The downtown is bustling, Sherrouse said. “We are seeing a lot of new businesses, a lot of prospecting going on down there. We’ve done things to improve the sense of place there. Some are as simple as adding overhead ‘drip’ lighting in the trees in Munn Park. People are wanting to be active in the downtown area. When we think about Chattanooga and Greenville and the activities we see in their downtowns, we’re heading toward that same type of environment.”

Sherrouse is getting input on ways to improve downtown from the community, via the city’s app and website, the City Commission and staff, all in an effort to help Lakeland reach its potential. In addition, the commission has asked him to visit other cities that Lakeland aspires to be like to see what they’ve done. He visited Carmel, Indiana, and even went to Greenville on his own dime to see how they’ve developed.

In Greenville, he saw different lighting and sidewalk cafes. In Carmel, he saw active spaces along the city’s Monon Trail that he’d like to incorporate into the city’s trail systems and pedestrian lanes.

“They refer to that area as their beachfront property,” he said. “The trail system made properties near there boom in terms of value. Along the trail, there is a lot of active usage like big, heavy ping-pong tables. College students, families, friends were playing on the tables throughout the day and evening. There was playground equipment, a bocce ball court, a splash pad. People were enjoying them.”

The city is exploring what active-use ideas it can develop in passive Munn Park to attract people. Then, more restaurants, bars and retail will follow, he said. 

The city has other parks in the works. Although it could be a decade away, he said the city plans to develop land in the southwest portion of the city into a multiuse park complex. It is also developing a dog park in the eastern edge of the downtown core.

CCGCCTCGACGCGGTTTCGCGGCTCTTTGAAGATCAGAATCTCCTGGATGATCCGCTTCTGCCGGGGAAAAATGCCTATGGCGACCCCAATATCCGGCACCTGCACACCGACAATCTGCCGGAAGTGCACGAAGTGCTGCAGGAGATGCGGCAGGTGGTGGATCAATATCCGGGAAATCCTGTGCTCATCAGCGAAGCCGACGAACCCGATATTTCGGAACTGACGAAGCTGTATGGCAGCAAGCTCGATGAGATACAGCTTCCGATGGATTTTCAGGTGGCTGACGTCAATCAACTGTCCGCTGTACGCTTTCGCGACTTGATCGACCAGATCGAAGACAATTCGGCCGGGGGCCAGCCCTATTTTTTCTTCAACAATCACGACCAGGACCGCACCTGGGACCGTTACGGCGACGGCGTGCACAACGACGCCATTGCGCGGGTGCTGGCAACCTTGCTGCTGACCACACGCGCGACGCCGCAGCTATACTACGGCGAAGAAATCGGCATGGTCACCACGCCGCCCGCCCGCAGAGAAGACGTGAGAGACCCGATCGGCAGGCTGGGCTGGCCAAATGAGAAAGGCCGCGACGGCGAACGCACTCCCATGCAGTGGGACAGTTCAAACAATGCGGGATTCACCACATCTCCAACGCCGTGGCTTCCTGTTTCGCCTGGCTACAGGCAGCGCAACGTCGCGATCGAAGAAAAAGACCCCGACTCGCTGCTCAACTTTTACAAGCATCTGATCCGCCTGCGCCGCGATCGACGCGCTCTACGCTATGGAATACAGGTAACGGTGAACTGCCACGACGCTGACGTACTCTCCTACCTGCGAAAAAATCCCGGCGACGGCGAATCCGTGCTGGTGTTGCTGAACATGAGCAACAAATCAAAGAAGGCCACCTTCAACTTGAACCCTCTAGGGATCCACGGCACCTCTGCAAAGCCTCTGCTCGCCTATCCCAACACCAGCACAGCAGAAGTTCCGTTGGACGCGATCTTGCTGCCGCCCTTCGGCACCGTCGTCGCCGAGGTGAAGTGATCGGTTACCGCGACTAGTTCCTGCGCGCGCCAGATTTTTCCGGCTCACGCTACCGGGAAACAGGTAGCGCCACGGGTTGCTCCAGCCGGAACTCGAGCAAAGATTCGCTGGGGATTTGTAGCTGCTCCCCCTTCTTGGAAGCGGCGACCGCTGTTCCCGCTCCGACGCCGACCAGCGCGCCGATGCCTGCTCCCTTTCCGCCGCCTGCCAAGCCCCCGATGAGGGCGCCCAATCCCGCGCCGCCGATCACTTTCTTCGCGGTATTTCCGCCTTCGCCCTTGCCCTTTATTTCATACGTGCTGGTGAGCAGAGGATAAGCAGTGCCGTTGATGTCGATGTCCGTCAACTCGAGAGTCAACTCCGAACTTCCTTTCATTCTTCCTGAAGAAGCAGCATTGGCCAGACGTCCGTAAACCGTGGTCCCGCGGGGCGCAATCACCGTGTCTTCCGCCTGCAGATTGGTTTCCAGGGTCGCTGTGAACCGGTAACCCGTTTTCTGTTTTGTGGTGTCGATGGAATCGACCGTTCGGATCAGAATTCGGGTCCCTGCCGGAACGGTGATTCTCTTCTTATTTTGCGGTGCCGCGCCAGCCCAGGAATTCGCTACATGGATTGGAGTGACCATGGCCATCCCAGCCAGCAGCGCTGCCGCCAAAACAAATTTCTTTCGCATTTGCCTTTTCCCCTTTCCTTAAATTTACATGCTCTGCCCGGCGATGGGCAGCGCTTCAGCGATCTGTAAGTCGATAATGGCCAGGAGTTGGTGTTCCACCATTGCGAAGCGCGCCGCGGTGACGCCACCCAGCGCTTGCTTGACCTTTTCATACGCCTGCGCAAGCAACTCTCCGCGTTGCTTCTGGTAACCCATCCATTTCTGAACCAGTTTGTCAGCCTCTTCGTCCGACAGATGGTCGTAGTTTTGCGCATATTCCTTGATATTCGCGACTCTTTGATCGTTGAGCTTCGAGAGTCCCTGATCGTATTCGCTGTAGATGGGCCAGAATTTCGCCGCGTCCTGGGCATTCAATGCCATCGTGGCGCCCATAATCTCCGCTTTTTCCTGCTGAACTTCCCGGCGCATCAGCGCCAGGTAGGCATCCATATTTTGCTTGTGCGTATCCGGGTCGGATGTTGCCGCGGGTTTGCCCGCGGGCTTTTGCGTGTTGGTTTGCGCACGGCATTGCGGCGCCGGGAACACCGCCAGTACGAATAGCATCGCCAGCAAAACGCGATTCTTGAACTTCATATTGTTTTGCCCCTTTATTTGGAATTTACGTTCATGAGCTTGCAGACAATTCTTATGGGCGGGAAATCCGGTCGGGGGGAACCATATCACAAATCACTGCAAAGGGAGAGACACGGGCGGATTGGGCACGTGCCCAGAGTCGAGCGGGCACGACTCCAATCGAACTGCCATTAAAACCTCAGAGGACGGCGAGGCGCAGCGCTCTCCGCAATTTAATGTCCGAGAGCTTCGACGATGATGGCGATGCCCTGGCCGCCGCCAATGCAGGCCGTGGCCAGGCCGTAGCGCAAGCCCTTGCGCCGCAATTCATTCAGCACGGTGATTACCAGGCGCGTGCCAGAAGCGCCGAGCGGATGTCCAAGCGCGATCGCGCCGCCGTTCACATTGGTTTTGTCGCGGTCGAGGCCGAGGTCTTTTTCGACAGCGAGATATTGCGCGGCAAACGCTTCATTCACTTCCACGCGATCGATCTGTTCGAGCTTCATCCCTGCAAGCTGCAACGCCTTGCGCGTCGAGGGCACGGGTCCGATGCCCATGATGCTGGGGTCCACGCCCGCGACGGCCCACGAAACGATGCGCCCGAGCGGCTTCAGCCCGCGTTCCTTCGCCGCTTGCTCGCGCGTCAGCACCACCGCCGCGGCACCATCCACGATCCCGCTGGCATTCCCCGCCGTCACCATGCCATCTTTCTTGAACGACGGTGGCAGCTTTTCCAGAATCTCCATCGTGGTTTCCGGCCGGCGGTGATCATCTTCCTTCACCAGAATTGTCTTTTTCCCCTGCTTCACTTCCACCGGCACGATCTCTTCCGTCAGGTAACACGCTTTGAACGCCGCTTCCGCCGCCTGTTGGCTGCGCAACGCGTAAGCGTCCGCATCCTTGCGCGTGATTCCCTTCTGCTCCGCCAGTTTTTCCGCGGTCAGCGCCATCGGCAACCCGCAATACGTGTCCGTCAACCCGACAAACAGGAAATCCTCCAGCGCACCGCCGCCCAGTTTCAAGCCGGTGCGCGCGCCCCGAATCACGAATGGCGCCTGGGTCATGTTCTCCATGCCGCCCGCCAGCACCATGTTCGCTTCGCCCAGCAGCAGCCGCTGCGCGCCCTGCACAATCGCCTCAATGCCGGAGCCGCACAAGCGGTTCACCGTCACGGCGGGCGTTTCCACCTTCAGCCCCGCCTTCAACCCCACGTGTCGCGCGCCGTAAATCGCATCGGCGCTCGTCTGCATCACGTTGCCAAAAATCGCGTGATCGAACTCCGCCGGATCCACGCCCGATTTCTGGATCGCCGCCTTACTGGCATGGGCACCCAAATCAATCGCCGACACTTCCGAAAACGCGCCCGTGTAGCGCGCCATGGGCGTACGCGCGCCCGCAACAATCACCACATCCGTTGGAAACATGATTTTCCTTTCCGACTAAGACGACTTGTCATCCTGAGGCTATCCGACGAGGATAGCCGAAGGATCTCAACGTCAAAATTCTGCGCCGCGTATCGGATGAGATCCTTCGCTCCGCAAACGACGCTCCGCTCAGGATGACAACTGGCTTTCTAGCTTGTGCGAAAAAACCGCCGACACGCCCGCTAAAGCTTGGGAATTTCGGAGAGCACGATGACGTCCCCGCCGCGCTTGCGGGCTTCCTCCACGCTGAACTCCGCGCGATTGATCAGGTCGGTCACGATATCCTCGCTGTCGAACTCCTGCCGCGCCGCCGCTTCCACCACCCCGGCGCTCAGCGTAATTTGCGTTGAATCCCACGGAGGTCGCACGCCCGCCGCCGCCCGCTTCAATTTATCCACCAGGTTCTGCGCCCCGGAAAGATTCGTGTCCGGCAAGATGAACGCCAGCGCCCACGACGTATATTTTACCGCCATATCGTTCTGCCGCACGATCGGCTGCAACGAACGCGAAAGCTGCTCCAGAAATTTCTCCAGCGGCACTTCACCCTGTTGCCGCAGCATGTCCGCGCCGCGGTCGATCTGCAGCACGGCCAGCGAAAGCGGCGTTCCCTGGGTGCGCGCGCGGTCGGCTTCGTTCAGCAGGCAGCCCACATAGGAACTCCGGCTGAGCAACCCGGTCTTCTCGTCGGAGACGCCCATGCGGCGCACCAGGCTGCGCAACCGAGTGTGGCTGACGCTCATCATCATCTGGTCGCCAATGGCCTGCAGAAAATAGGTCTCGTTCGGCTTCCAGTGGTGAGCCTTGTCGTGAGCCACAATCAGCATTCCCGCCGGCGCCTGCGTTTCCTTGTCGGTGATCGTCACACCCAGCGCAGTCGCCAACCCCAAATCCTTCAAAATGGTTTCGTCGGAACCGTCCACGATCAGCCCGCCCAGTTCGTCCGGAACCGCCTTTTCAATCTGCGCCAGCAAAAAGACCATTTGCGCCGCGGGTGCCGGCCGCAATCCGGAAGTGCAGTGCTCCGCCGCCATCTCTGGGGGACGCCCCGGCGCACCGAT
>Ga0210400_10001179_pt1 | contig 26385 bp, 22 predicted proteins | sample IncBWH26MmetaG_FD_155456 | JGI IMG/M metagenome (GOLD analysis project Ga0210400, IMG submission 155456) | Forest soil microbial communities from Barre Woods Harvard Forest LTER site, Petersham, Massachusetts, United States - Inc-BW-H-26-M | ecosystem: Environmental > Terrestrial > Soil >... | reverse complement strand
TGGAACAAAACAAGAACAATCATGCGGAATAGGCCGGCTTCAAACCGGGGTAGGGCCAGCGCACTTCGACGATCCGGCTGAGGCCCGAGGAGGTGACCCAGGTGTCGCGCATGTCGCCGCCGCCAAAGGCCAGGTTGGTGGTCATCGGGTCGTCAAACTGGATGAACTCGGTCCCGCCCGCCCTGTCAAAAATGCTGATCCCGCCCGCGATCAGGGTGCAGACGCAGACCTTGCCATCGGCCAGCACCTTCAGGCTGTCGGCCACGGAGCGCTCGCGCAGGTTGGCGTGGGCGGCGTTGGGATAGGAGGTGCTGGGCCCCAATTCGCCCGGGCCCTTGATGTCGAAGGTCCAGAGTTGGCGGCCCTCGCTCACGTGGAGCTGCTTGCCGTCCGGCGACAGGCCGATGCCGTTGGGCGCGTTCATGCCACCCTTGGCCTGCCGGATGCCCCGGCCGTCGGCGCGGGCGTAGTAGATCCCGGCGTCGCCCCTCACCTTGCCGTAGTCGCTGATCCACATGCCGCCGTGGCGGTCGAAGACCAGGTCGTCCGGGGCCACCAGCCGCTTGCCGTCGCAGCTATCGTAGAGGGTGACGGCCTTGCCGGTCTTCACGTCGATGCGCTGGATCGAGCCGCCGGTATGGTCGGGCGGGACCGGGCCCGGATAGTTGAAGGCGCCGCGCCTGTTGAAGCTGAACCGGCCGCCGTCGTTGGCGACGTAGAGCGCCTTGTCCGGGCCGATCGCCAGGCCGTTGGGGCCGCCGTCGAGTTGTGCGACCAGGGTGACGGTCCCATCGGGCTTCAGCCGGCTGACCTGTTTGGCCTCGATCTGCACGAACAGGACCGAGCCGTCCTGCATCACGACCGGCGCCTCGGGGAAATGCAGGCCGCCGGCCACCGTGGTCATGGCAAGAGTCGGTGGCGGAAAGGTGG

Then there’s Bonnet Springs Park, a private park being built downtown “that’s going to add tremendous park space to the city,” he said. 

Bonnet Springs is scheduled to be open later this year. It’s being privately developed, but the city did apply for a $43 million grant for stormwater mitigation for the lake. “We’re happy to be able to do that in partnership with private development,” he said. 

The city is exploring what types of development will make sense in the land surrounding Bonnet Springs and how to connect the downtown and other parks and trails to that area. “Right now we don’t have adequate sidewalks or trail and bike facilities that allow for pedestrian access to that area. We’re studying that, and moving forward there will depend on budgetary decisions.”

The Challenges

Maintaining and developing infrastructure in response to rapid growth is the biggest challenge the city faces, Sherrouse said. 

“Our road systems are overcrowded and deteriorating. Water and wastewater are starting to see issues with capacity. How do we fund the infrastructure that’s required to allow for the type of growth we are experiencing and we can see coming? A lot of that development needs to pay for the impacts they make to the infrastructure,” he said. 

At some point in time, the City Commission may have to consider raising property taxes to update and advance the infrastructure, Sherrouse said. Lakeland has one of the lowest tax rates around.

Taxes are also used for public safety. “With more people comes the need for more fire stations, firefighters, police officers – all of that is funded from the general fund,” he said.

The city does charge impact fees so new development pays for itself, but to attract new business and industry, the city often is asked to mitigate those fees for a certain amount of time. “That creates a void. We don’t know how to fill that void except for greater revenues through taxation to provide for the needs of that infrastructure.”

The Next Decade

Sherrouse has some ideas on what the next decade will hold for the city: 

  • More of the amenities that residents want in terms of trail systems and parks, and active-use recreational areas. 
  • More of the larger developments of multifamily and commercial growth, especially in the downtown core. 
  • The airport will continue to be a leader in terms of cargo with development and even expansion of Amazon.
  • “And, eventually, we will have commercial commuter air out of Lakeland Linder International Airport, and that certainly will mean more development in and around the airport area.”

“We are in the process of selling Lakeland,” he said, “and we have a lot to sell.”